What are the objectives of the National Environmental Management: Biodiversity Act (Act No. 10 of 2004)?
Who is the authority in terms of NEMBA?
What does NEMBA mean for landowners?
The objectives of the Act are to provide for: the management and conservation of South Africa’s biodiversity within the framework of the National Environmental Management Act, 1998
- The protection of species and ecosystems that warrant national protection
- The sustainable use of indigenous biological resources
- The fair and equitable sharing of benefits arising from bioprospecting involving indigenous biological resources
- The establishment and functions of a South African National Biodiversity Institute
In essence, the Act was put in place to safeguard the important biodiversity attributes in the country, whilst allowing people to benefit equally from the natural resources. In order to achieve these goals, the Act made provision for the South African National Biodiversity Institute (SANBI), which has been designated certain functions and has been afforded powers and duties in respect of this Act. For example, SANBI is responsible for monitoring and reporting on:
- The status of the Republic’s biodiversity
- The conservation status of all listed threatened or protected species and listed ecosystems
- The status of all listed invasive species
This information serves to inform government on biodiversity-related issues and allows for pro-active decision-making to preserve our biodiversity heritage. SANBI is also actively involved in planning processes in the country, such as advising on Bioregional Plans and Biodiversity Planning. The Institute also collects, generates, processes, coordinates and disseminates information about biodiversity and the sustainable use of indigenous biological resources, and can also be approached for biodiversity advice (although Ezemvelo KZN Wildlife should be your first port of call in KwaZulu-Natal).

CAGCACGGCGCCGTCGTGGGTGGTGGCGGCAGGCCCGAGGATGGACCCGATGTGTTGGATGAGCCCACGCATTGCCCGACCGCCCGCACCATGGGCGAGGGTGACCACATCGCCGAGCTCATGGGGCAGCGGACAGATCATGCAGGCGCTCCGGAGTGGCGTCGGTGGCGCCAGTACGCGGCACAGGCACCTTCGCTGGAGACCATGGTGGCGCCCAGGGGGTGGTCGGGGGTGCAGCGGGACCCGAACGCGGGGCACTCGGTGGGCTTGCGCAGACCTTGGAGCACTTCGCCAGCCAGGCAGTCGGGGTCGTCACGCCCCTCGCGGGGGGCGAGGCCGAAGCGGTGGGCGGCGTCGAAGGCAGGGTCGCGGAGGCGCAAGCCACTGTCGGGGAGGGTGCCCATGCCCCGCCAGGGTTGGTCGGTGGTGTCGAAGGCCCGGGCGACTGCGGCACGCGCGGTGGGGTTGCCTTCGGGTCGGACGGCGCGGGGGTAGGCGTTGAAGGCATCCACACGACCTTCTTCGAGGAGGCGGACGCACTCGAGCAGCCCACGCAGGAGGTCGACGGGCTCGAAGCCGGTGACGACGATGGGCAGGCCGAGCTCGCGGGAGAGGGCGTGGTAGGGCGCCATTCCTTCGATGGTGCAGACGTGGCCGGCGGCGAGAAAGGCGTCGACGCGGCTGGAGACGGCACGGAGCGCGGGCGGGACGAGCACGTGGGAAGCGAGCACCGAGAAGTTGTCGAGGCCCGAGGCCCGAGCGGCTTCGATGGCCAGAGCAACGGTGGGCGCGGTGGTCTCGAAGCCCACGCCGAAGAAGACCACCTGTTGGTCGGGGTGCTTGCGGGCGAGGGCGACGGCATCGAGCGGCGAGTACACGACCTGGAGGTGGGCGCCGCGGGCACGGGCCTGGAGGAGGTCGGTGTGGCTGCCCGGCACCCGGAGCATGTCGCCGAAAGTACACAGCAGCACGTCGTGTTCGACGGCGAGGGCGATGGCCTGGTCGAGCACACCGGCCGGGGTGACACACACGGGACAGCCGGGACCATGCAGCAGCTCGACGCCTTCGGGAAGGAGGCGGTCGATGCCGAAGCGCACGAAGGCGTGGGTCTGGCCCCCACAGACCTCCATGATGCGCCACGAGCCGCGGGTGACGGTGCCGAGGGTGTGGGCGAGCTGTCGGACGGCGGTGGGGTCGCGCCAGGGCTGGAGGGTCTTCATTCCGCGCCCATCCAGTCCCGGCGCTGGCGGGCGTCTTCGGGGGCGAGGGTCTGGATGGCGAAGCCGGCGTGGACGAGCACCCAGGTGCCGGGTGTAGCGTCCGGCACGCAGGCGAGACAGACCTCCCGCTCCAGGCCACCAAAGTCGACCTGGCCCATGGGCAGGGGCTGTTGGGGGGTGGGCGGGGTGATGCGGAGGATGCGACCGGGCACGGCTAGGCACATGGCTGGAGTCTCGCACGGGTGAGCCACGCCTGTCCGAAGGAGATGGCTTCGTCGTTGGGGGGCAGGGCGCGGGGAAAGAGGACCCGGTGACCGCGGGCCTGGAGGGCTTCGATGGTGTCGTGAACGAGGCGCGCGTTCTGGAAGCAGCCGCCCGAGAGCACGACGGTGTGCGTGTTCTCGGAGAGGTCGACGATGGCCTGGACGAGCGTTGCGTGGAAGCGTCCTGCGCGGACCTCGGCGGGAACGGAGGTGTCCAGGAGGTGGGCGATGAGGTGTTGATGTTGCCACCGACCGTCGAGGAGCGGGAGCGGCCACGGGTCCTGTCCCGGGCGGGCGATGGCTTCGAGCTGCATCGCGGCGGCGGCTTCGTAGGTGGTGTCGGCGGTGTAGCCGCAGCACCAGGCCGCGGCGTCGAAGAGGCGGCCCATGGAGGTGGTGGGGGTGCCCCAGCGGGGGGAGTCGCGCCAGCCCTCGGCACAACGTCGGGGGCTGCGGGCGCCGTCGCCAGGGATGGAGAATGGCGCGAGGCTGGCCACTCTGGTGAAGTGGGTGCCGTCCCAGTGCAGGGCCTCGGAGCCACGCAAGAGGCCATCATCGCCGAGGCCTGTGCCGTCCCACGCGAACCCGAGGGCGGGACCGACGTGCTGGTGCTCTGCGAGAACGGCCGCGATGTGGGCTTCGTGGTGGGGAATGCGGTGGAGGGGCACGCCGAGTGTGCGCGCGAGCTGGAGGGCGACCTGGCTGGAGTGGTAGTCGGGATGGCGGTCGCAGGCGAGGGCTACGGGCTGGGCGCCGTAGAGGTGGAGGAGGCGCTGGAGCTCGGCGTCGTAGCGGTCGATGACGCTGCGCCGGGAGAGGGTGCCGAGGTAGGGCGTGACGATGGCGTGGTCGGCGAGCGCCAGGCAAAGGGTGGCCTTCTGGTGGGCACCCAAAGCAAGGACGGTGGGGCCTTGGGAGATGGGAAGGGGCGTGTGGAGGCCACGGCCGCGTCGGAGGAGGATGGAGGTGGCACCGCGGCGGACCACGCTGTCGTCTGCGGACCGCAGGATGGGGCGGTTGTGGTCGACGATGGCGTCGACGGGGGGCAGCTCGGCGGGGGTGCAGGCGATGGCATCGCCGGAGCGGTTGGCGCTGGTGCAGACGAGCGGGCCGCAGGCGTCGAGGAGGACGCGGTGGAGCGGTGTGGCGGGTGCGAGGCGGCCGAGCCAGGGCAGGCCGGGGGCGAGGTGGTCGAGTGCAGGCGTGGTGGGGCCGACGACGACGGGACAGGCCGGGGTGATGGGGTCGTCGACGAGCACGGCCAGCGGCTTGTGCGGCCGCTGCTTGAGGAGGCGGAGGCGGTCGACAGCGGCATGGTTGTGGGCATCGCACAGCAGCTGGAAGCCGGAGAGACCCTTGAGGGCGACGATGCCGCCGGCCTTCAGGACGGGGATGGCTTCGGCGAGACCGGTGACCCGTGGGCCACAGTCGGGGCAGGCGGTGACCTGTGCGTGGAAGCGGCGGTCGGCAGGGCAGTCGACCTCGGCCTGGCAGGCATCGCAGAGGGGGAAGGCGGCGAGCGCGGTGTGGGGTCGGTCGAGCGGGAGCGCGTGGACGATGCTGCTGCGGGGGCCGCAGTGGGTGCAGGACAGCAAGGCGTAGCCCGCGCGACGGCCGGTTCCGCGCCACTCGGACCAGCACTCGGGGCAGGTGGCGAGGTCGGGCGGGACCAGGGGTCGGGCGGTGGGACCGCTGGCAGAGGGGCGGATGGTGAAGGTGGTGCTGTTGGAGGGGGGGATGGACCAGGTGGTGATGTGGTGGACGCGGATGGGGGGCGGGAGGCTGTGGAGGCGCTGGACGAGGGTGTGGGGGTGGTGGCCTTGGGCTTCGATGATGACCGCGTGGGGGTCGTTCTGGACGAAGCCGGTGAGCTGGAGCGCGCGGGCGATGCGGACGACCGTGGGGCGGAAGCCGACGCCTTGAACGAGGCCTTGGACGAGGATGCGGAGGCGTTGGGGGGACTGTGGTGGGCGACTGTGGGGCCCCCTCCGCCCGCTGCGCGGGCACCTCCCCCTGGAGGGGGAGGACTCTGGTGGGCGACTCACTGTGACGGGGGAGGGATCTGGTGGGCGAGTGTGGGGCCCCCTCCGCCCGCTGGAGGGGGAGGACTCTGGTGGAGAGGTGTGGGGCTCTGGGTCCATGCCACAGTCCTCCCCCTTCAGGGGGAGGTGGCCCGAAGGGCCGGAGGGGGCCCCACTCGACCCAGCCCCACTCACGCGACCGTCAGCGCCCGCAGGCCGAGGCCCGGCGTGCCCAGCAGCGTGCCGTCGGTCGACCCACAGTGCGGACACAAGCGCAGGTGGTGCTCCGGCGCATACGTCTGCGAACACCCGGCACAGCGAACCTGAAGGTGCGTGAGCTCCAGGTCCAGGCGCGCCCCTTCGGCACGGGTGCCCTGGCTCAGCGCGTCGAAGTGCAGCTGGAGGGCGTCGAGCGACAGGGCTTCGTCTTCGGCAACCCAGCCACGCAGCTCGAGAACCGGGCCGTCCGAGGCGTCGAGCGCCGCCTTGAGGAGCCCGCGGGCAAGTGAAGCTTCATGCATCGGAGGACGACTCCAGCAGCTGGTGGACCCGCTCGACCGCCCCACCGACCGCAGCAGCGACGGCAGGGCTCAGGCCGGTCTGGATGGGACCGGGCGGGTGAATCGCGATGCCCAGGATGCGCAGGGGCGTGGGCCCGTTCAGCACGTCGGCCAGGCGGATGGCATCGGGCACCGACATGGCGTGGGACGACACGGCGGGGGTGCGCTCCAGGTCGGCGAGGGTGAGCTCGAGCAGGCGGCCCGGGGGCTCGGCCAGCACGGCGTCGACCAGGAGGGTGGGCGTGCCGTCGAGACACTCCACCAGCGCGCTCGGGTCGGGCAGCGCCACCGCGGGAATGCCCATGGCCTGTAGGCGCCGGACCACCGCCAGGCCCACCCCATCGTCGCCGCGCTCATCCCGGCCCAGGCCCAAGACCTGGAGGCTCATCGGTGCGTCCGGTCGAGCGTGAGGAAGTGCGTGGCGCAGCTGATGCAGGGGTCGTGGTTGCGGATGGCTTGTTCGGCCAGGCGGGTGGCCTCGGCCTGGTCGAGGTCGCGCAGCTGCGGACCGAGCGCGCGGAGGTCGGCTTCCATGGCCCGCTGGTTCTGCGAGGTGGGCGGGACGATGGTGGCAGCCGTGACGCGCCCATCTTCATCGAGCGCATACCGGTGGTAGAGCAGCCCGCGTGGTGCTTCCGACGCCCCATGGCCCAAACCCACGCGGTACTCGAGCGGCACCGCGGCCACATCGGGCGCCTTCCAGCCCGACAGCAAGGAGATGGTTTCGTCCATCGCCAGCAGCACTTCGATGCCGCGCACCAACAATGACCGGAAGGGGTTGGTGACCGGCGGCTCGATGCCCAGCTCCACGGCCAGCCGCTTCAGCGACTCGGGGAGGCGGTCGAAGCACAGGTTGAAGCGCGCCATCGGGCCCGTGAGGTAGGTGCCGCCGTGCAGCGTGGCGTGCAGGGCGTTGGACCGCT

The Minister may in terms of NEMBA publish a national list of ecosystems that are threatened and in need of protection. Categories are defined as Critically Endangered, Endangered, Vulnerable, and Protected, depending on their ecological structure, function and composition. For example, Coastal Grasslands are Critically Endangered due to the high degree of transformation and invasive alien plant infestation. In the Midlands, Mistbelt Grasslands are Endangered. The same categories have been applied to plants and animals, the latter being valued on the likelihood of extinction. For example, the Wattled Crane is Critically Endangered. A list of threatened ecosystems and species can be obtained from Ezemvelo KZN Wildlife.
NEMBA also imposes a Duty of Care relating to listed invasive species. For example, a person working with invasive species must take all the required steps to prevent or minimise harm to biodiversity. Furthermore, a person who is the owner of land on which a listed invasive species occurs must (i) notify the Department of Agriculture and Environmental Affairs, in writing, of the listed invasive species occurring on that land, (ii) take steps to control and eradicate the listed invasive species and to prevent it from spreading, and (iii) take all the required steps to prevent or minimise harm to biodiversity. The landowner may be given a directive to remedy such pollution. This is just one of the applications of NEMBA.
The sustainable and equitable utilization of biodiversity resources will be the focus of the next article. The author will not be held responsible for misinterpretation of the law, and strongly recommends that readers consult their local DAEA branch for clarification.
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